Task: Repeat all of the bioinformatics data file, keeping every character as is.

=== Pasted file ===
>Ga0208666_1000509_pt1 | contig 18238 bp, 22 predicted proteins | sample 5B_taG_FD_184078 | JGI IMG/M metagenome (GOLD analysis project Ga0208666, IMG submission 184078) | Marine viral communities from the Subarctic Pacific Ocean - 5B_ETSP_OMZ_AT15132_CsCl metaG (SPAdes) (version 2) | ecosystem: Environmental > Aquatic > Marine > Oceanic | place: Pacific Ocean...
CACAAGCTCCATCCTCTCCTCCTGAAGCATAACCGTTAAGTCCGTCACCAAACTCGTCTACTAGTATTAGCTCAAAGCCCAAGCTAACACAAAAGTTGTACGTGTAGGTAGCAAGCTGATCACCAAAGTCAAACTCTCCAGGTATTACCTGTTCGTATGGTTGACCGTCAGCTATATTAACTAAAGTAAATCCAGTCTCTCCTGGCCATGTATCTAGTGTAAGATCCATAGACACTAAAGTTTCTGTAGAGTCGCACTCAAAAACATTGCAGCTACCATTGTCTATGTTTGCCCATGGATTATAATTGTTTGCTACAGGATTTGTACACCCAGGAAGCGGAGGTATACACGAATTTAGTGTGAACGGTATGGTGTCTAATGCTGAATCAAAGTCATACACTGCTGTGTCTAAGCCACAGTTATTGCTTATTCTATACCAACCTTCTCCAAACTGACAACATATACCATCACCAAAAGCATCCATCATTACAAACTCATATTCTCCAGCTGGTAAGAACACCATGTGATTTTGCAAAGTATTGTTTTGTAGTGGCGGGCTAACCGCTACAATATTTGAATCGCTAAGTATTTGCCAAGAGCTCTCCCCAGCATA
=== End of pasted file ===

>Ga0208666_1000509_pt1 | contig 18238 bp, 22 predicted proteins | sample 5B_taG_FD_184078 | JGI IMG/M metagenome (GOLD analysis project Ga0208666, IMG submission 184078) | Marine viral communities from the Subarctic Pacific Ocean - 5B_ETSP_OMZ_AT15132_CsCl metaG (SPAdes) (version 2) | ecosystem: Environmental > Aquatic > Marine > Oceanic | place: Pacific Ocean...
CACAAGCTCCATCCTCTCCTCCTGAAGCATAACCGTTAAGTCCGTCACCAAACTCGTCTACTAGTATTAGCTCAAAGCCCAAGCTAACACAAAAGTTGTACGTGTAGGTAGCAAGCTGATCACCAAAGTCAAACTCTCCAGGTATTACCTGTTCGTATGGTTGACCGTCAGCTATATTAACTAAAGTAAATCCAGTCTCTCCTGGCCATGTATCTAGTGTAAGATCCATAGACACTAAAGTTTCTGTAGAGTCGCACTCAAAAACATTGCAGCTACCATTGTCTATGTTTGCCCATGGATTATAATTGTTTGCTACAGGATTTGTACACCCAGGAAGCGGAGGTATACACGAATTTAGTGTGAACGGTATGGTGTCTAATGCTGAATCAAAGTCATACACTGCTGTGTCTAAGCCACAGTTATTGCTTATTCTATACCAACCTTCTCCAAACTGACAACATATACCATCACCAAAAGCATCCATCATTACAAACTCATATTCTCCAGCTGGTAAGAACACCATGTGATTTTGCAAAGTATTGTTTTGTAGTGGCGGGCTAACCGCTACAATATTTGAATCGCTAAGTATTTGCCAAGAGCTCTCCCCAGCATA